Gaza saw a record 23 deaths from coronavirus in 24 hours, making Saturday the deadliest day in the coastal enclave since the beginning of the pandemic.
“The epidemiological situation in the Gaza Strip is getting worse, especially the number of severe and critical cases in hospital beds,” Hamas health official Muatasem Salah told Al-Aqsa Radio on Sunday.
Both the terror group and international observers have warned that the Gaza health system — worn down by years of an Israeli-Egyptian blockade and three wars between Israel and the enclave’s rulers — is ill-equipped to handle a severe spike in cases.
“Gaza is blockaded and enormously densely populated… We have a lack of oxygen with which to treat patients, and we currently only have enough medication to treat coronavirus patients to last for the next three months,” another Hamas health official, Munir al-Bursh, estimated in a phone call last month.
While Israel has leapt ahead in vaccinating its population, allowing a gradual return to normal life, the Hamas-ruled Gaza Strip possesses only enough vaccines for a small fraction of its population.
Around 41% of coronavirus tests came back positive on Saturday, according to the Gaza Health Ministry. The high number is likely due to limited testing; Gaza has only one main laboratory for processing coronavirus tests.
The enclave currently has 20,178 active coronavirus infections, a number that has more than tripled since the beginning of April. But health officials in Gaza estimate that the true number of coronavirus cases is likely four or five times higher than that.
Health officials blame the fast-spreading British variant for the current surge in cases, as well as poor monitoring at the newly reopened Rafah crossing between Gaza and Egypt.
“Thousands now cross from Egypt every day. They check their temperature and wave them through,” former Palestinian Authority Health Minister Jawad al-Tibi told The Times of Israel in early April.
As cases rose in Gaza, Hamas ordered tighter restrictions — including closing schools and imposing a nightly curfew — a week and a half ago. It remains too early to know how much of an effect the curfew is having, given it takes over two weeks to begin to see the results of a lockdown.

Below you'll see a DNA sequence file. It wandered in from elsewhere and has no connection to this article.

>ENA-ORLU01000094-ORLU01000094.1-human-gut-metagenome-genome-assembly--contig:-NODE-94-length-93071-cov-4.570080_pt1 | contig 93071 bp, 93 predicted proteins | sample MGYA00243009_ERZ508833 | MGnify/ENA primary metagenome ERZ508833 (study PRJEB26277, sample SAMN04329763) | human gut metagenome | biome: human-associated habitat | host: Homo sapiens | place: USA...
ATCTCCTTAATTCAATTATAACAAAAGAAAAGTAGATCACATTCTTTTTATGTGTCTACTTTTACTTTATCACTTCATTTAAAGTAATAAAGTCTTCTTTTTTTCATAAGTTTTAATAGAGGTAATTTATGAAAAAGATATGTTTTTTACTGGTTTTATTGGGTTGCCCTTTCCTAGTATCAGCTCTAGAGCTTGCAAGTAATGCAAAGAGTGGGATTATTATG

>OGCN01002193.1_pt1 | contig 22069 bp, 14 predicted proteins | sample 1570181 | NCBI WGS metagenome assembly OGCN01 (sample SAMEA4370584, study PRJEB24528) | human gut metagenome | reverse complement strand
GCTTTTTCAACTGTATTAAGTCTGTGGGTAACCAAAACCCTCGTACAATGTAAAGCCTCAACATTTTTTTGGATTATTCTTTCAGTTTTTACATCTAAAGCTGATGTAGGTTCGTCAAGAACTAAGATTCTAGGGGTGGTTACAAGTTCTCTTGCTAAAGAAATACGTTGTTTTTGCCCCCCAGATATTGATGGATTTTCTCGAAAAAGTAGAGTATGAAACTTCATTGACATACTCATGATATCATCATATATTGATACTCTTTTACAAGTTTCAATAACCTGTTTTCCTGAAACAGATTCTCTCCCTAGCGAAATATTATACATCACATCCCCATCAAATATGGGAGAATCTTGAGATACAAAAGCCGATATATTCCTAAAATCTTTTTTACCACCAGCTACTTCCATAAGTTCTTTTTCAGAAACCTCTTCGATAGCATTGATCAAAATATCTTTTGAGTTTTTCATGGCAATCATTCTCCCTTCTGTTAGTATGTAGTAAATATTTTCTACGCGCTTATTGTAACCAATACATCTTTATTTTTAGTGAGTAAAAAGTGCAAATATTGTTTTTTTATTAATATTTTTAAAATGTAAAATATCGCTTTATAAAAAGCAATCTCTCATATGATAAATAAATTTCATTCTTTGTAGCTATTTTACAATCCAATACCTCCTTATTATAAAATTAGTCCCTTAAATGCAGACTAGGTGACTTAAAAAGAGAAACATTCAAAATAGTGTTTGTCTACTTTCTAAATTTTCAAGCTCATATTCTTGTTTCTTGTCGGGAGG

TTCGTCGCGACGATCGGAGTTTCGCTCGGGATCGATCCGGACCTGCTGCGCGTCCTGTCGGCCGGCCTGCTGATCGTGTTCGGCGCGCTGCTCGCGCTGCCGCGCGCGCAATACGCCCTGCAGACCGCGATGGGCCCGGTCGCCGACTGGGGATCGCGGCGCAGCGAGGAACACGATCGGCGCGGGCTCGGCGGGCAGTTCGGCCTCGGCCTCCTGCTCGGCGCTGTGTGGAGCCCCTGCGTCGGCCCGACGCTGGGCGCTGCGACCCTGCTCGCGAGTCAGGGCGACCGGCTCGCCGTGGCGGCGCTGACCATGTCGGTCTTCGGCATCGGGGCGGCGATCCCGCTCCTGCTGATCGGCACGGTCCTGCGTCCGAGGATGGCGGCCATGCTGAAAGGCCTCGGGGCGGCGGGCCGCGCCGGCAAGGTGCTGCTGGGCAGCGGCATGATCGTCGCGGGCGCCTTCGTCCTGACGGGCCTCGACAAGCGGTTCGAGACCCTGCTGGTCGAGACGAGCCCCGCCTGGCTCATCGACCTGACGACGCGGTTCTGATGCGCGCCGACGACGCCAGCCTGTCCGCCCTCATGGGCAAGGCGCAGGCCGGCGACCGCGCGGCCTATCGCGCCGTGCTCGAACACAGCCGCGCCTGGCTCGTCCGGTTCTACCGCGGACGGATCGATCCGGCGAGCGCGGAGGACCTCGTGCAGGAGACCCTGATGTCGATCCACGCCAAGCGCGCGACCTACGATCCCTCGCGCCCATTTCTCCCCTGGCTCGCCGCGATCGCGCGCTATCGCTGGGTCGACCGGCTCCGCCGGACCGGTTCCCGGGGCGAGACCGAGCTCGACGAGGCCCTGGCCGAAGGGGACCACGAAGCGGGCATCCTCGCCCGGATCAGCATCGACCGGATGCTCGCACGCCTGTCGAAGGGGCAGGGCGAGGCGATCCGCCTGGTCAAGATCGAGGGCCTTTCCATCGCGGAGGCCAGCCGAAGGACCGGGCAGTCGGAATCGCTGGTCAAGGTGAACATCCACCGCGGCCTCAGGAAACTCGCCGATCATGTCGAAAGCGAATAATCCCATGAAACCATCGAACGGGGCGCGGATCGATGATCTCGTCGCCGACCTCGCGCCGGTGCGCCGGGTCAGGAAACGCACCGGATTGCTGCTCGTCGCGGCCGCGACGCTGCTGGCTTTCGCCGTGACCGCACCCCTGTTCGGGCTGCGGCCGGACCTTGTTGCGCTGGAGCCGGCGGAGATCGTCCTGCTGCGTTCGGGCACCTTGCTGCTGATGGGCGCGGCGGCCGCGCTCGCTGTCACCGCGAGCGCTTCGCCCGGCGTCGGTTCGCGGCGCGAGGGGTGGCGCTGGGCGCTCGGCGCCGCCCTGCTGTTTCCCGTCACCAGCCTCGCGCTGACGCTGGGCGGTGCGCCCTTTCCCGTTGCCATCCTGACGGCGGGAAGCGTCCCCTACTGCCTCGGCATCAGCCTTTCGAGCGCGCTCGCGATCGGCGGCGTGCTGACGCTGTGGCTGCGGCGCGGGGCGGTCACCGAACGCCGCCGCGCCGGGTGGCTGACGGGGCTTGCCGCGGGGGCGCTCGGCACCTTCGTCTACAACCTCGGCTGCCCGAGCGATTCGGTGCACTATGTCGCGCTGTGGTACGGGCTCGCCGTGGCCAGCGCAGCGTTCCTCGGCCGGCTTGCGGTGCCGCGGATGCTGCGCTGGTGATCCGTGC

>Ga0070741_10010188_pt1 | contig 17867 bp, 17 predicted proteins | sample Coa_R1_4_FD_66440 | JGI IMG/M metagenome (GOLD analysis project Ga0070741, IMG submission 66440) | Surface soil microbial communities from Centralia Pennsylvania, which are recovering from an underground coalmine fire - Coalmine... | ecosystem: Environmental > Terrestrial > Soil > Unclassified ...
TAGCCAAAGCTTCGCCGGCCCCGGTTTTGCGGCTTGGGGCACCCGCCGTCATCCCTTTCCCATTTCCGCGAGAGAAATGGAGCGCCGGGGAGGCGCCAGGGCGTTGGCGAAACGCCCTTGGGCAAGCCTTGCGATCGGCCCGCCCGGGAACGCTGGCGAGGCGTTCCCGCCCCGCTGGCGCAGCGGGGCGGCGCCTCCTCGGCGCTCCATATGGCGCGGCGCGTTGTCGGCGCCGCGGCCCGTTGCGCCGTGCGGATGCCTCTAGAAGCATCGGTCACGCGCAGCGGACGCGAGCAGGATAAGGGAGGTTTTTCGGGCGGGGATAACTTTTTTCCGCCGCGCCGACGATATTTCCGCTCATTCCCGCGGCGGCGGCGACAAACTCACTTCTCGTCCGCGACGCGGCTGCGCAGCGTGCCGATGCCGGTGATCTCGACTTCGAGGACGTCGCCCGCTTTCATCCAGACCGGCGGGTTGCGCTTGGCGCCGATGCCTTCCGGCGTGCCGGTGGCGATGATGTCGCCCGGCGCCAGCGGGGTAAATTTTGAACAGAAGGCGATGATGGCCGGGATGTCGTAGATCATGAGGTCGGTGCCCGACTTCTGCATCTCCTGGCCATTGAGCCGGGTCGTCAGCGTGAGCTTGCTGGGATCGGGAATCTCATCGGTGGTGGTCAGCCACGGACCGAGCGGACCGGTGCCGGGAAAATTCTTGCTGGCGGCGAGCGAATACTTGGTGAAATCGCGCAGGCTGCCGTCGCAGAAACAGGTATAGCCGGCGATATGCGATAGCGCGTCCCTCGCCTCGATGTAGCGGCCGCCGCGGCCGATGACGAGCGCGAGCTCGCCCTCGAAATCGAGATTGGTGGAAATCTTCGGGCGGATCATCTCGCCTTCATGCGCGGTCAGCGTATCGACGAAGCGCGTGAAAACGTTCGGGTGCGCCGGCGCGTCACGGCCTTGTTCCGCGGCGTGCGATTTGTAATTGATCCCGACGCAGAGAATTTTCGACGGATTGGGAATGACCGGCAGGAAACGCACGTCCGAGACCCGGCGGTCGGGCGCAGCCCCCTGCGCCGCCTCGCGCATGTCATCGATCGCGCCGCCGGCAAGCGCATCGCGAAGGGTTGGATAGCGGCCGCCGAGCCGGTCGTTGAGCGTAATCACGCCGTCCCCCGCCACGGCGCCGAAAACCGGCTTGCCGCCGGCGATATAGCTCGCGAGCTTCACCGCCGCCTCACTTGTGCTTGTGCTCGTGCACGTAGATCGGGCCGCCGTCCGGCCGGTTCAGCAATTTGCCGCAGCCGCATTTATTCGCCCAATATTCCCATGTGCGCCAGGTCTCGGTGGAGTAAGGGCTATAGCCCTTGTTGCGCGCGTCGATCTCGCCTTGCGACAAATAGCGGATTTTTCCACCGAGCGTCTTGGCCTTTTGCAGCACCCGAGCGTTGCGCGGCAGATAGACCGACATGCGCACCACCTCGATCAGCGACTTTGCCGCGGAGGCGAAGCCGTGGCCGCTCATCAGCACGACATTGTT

But the surge in cases coincided with the advent of the month-long Ramadan holiday. One of the holiest periods in the Muslim calendar, Ramadan is traditionally a time for mass gatherings in mosques and in one another’s homes.
Many small businesses closed by government order, but major malls remained open, and Gazans crowded into them to purchase groceries and presents for the Ramadan festivities.
“People are bumping up against one another,” Gaza resident Sami Ashour wrote in a Twitter post criticizing the policy. “I say we should close the malls and have people purchase from small businesses, so as to reduce the congestion.”
The contrast with Israel could hardly be more stark. On Sunday, with most eligible Israelis vaccinated, health authorities officially lifted the requirement to wear masks outside to prevent coronavirus infection.
With more than four times Gaza’s population, Israel currently has just 2,540 active infections. Only 0.8% of tests came back positive over the past 24 hours in Israel.
Gaza has been slow to start its own anti-coronavirus vaccination campaign. So far, the enclave has received enough shots to fully immunize just over 2% of the total population.
Around 60,000 Russian Sputnik V doses sent by the United Arab Emirates have arrived in Gaza; another 2,000 were transferred by the Palestinian Authority in Ramallah. Gaza has also received 20,000 Pfizer and AstraZeneca doses through COVAX, an international vaccine program backed by the World Health Organization.
Since the beginning of the pandemic, 90,088 Gazans are known to have been infected with coronavirus and 761 have died. Gaza health officials, however, estimate that the true infection rate is much higher; one study in February found that as many as 40% of Gazans might have been infected with the virus.